|Publication number||US7813720 B2|
|Application number||US 10/567,447|
|Publication date||Oct 12, 2010|
|Filing date||Aug 20, 2004|
|Priority date||Aug 20, 2003|
|Also published as||EP1509049A1, EP2285076A2, EP2285076A3, EP2285076B1, US20070191032, WO2005020609A2, WO2005020609A3|
|Publication number||10567447, 567447, PCT/2004/9362, PCT/EP/2004/009362, PCT/EP/2004/09362, PCT/EP/4/009362, PCT/EP/4/09362, PCT/EP2004/009362, PCT/EP2004/09362, PCT/EP2004009362, PCT/EP200409362, PCT/EP4/009362, PCT/EP4/09362, PCT/EP4009362, PCT/EP409362, US 7813720 B2, US 7813720B2, US-B2-7813720, US7813720 B2, US7813720B2|
|Original Assignee||Accenture Global Services Gmbh|
|Export Citation||BiBTeX, EndNote, RefMan|
|Patent Citations (17), Referenced by (4), Classifications (33), Legal Events (3)|
|External Links: USPTO, USPTO Assignment, Espacenet|
This application is a National Stage application of co-pending PCT application PCT/EP2004/009362 filed Aug. 20, 2004, which was published under PCT Article 21(2) on Mar. 3, 2005, which claims priority from European patent application 03018919.5 filed on Aug. 20, 2003. These applications are incorporated herein by reference in their entirety.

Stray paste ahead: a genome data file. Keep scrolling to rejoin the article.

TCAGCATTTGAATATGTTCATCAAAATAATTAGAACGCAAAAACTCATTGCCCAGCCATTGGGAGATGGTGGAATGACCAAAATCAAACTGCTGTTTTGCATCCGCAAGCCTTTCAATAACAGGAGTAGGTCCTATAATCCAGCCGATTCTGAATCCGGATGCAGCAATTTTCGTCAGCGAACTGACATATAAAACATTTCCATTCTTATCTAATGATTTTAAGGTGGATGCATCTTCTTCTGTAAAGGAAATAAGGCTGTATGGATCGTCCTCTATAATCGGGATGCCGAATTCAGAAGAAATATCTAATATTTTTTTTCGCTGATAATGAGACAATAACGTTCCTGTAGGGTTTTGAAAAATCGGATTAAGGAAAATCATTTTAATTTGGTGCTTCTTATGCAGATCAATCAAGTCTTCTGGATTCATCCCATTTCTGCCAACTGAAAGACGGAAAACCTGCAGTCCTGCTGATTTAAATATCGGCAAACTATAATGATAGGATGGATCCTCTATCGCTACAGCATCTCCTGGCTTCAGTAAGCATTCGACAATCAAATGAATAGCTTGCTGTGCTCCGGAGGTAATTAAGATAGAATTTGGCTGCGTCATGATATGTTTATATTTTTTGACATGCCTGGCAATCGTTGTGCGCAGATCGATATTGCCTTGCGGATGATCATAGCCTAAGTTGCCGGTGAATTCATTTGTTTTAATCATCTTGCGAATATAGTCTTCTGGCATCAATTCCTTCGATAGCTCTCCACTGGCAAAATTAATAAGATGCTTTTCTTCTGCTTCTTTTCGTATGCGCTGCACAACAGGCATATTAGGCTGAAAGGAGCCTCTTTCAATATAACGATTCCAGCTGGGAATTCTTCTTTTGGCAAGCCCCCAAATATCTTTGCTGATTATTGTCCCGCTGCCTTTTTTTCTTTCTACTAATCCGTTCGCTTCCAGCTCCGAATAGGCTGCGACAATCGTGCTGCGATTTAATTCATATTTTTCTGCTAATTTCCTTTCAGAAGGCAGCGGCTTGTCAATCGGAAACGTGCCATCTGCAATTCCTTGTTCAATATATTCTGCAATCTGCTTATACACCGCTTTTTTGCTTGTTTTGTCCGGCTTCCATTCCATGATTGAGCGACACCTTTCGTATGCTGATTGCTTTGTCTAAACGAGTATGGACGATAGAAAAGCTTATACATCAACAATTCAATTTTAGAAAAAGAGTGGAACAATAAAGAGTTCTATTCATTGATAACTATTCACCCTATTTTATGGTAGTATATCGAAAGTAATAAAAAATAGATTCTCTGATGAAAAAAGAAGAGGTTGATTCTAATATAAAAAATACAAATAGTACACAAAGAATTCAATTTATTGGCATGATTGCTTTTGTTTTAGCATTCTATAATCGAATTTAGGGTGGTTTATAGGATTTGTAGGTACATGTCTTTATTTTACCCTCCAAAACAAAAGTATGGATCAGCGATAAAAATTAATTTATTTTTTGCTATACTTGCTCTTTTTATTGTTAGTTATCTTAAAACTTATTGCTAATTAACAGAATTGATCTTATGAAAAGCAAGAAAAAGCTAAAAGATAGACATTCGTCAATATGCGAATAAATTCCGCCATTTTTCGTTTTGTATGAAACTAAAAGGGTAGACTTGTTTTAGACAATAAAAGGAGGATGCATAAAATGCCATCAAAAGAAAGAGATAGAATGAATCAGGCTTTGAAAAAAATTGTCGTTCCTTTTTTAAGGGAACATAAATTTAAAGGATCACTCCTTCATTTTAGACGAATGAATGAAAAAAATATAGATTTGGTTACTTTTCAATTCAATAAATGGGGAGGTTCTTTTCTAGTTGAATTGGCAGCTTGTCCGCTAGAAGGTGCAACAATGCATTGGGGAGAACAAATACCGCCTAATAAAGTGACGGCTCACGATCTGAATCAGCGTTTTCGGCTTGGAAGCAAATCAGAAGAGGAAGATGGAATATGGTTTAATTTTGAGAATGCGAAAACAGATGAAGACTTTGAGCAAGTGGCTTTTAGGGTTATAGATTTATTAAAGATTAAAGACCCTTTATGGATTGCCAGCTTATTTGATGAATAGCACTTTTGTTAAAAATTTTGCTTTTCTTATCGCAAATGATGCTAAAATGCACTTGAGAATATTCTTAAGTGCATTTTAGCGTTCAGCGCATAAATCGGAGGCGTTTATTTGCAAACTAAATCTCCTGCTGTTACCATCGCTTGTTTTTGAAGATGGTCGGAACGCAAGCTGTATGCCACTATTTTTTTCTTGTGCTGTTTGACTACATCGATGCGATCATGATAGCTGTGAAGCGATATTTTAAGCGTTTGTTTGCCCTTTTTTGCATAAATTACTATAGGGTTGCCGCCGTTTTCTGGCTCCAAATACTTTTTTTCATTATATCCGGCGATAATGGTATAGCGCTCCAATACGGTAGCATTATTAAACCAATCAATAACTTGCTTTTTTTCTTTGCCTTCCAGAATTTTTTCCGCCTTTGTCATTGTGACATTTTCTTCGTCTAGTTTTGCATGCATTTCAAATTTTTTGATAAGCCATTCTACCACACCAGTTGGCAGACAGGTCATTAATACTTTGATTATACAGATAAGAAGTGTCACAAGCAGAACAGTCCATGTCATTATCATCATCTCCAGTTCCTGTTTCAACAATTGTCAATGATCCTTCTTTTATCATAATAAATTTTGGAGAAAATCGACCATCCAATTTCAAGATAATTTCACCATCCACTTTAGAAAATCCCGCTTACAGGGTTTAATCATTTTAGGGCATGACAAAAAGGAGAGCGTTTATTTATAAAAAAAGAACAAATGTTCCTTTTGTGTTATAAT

The invention relates generally to mobile telecommunications and information delivery. More specifically, the invention relates to an instant messaging architecture that can be used to deliver selected information to end users on a massive scale within a localized area in a restricted bandwidth environment.
Wireless communications are now ubiquitous in our society. It is not uncommon for adults and children alike to carry a mobile telephone everywhere they go. As the technology of mobile telephones has advanced, mobile telephones began to provide advanced features such as instant messaging, Internet access, email, and the like. Integrated mobile telephones with the capabilities of a personal digital assistant (PDA) are commonplace, taking full advantage of new generations of mobile telecommunications networks (presently 3G).
A result of increased usage of mobile telephones with rich information providing features, on networks that provide increased bandwidth, is that when a critical mass of users are located near each other such that they each are in communication with a mobile telecommunications network through a single (or a couple of) base station, the available bandwidth is quickly consumed and quality of service (i.e., available bandwidth per user) quickly deteriorates.